At least in computer science: Yes, but.
What admissions committees are looking for in your application is strong evidence of research potential. One of the indicators of research potential is the ability to write about your chosen field in its native language; not just technical terms, but their proper usage and context. In particular, if you are describing your past research results, or a particular future research problem, you should describe it just as any professional researcher would.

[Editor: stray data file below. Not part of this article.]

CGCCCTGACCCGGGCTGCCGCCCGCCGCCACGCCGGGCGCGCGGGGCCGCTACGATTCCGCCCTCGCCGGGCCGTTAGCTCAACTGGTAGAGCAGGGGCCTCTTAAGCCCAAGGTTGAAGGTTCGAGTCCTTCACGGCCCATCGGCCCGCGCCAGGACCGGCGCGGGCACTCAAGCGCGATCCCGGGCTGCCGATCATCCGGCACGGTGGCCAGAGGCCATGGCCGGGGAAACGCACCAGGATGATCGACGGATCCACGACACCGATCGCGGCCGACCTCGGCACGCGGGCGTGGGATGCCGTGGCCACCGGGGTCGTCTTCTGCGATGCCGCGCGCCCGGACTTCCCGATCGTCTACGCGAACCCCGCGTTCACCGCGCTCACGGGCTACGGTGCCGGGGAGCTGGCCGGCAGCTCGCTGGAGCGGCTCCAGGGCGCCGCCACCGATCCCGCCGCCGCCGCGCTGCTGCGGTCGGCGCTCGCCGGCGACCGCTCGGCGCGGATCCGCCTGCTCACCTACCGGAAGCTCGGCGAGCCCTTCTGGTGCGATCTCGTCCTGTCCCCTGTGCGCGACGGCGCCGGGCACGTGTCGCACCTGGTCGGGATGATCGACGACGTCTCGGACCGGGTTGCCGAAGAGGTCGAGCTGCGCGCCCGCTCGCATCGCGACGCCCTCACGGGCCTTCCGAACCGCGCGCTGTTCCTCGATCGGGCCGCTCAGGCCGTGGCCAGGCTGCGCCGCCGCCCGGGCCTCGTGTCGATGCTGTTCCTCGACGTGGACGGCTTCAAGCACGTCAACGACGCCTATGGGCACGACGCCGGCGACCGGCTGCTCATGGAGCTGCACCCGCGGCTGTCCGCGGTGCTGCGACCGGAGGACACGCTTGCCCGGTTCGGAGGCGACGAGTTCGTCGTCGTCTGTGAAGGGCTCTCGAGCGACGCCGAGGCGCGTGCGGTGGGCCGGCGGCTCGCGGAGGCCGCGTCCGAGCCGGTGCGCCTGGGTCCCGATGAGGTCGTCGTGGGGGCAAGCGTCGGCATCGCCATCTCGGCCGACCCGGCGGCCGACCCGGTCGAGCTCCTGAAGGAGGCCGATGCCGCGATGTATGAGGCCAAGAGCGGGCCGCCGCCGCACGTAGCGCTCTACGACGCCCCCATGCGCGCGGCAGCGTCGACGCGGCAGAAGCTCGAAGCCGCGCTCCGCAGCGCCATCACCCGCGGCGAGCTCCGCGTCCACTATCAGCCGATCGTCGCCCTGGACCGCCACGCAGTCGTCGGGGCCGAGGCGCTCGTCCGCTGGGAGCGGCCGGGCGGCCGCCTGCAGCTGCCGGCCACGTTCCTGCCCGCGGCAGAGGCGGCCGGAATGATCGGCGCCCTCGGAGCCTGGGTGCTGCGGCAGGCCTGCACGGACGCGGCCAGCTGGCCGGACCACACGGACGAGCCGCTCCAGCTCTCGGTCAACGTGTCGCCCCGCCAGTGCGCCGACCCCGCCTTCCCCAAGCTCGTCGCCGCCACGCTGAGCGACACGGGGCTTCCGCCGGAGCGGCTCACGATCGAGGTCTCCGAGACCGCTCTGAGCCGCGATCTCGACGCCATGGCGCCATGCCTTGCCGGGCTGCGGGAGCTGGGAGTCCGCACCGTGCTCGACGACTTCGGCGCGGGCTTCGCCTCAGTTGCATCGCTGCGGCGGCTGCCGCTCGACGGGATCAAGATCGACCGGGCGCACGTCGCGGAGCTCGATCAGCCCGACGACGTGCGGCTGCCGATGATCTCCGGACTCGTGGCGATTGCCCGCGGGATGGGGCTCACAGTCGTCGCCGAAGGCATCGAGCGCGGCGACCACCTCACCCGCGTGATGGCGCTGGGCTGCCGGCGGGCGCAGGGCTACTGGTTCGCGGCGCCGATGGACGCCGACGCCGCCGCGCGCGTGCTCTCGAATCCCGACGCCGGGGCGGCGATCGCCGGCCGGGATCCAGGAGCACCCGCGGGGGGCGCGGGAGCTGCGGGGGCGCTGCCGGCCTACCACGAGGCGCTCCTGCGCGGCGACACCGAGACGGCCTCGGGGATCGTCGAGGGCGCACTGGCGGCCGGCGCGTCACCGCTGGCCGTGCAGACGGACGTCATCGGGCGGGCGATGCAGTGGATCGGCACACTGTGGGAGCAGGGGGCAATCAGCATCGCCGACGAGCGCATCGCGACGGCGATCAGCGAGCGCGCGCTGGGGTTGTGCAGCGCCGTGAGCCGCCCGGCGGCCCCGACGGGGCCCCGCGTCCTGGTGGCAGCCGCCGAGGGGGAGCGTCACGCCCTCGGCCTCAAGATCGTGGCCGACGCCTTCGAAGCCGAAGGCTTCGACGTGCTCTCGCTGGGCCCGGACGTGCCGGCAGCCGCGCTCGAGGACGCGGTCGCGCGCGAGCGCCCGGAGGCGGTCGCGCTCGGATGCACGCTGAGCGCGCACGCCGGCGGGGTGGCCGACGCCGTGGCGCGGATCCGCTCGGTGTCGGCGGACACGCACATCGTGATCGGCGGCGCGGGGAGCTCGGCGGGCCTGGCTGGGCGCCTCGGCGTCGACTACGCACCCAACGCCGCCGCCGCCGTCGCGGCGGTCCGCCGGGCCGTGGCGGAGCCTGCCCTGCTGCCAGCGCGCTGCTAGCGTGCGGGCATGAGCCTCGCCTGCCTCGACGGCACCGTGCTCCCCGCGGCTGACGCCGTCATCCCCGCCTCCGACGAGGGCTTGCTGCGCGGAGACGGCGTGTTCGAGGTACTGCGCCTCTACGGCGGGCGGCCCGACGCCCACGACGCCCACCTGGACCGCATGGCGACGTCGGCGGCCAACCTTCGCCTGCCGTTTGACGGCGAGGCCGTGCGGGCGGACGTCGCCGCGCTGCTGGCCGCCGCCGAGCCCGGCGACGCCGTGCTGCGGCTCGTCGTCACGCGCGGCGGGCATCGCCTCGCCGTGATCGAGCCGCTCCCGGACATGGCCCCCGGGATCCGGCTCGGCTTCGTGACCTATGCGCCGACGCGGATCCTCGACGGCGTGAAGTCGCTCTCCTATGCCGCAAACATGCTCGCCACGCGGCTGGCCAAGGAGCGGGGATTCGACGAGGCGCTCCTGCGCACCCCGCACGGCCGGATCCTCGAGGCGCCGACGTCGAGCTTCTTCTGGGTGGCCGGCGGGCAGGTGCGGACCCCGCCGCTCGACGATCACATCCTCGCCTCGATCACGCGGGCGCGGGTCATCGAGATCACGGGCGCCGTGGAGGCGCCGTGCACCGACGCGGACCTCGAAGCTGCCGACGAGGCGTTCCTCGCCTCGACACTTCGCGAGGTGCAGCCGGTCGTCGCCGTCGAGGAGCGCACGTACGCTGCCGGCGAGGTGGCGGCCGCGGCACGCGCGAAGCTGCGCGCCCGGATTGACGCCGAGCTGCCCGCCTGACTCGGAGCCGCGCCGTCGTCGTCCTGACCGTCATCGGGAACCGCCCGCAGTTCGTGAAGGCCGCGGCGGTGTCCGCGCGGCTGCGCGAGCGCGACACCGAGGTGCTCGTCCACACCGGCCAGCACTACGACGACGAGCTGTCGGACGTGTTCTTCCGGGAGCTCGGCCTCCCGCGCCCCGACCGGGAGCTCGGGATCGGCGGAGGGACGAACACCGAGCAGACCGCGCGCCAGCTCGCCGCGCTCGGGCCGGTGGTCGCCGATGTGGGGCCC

However, there is technical language and technical language, and you want the former. The vast majority of your statements should be understandable to a general audience of (in your case) applied mathematicians, not just to experts in your chosen subsubsubfield. For the really technical details, cite the literature or point to your own work on your web page. (The ability to effectively explain your research to non-experts, demonstrated knowledge of the literature, and willingness to embarrass yourself in public by posting your work to the web are also strong indicators of research potential.)